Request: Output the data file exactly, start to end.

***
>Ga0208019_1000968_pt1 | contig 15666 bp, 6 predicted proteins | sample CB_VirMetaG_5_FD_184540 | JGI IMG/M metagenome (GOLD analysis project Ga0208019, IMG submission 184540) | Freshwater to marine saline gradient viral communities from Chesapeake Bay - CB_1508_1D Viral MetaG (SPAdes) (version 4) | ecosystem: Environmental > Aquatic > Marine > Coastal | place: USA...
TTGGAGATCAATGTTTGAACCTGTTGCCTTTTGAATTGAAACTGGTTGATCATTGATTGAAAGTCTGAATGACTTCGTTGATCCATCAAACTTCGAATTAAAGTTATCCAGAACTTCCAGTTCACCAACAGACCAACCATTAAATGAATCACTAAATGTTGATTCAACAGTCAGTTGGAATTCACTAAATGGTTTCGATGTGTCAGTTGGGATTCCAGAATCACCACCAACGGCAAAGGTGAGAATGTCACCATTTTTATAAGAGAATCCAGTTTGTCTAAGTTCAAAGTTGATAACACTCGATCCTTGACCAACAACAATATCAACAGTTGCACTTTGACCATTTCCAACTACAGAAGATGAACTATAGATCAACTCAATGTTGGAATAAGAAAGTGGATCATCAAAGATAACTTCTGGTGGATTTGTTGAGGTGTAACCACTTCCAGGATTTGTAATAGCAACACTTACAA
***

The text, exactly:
>Ga0208019_1000968_pt1 | contig 15666 bp, 6 predicted proteins | sample CB_VirMetaG_5_FD_184540 | JGI IMG/M metagenome (GOLD analysis project Ga0208019, IMG submission 184540) | Freshwater to marine saline gradient viral communities from Chesapeake Bay - CB_1508_1D Viral MetaG (SPAdes) (version 4) | ecosystem: Environmental > Aquatic > Marine > Coastal | place: USA...
TTGGAGATCAATGTTTGAACCTGTTGCCTTTTGAATTGAAACTGGTTGATCATTGATTGAAAGTCTGAATGACTTCGTTGATCCATCAAACTTCGAATTAAAGTTATCCAGAACTTCCAGTTCACCAACAGACCAACCATTAAATGAATCACTAAATGTTGATTCAACAGTCAGTTGGAATTCACTAAATGGTTTCGATGTGTCAGTTGGGATTCCAGAATCACCACCAACGGCAAAGGTGAGAATGTCACCATTTTTATAAGAGAATCCAGTTTGTCTAAGTTCAAAGTTGATAACACTCGATCCTTGACCAACAACAATATCAACAGTTGCACTTTGACCATTTCCAACTACAGAAGATGAACTATAGATCAACTCAATGTTGGAATAAGAAAGTGGATCATCAAAGATAACTTCTGGTGGATTTGTTGAGGTGTAACCACTTCCAGGATTTGTAATAGCAACACTTACAA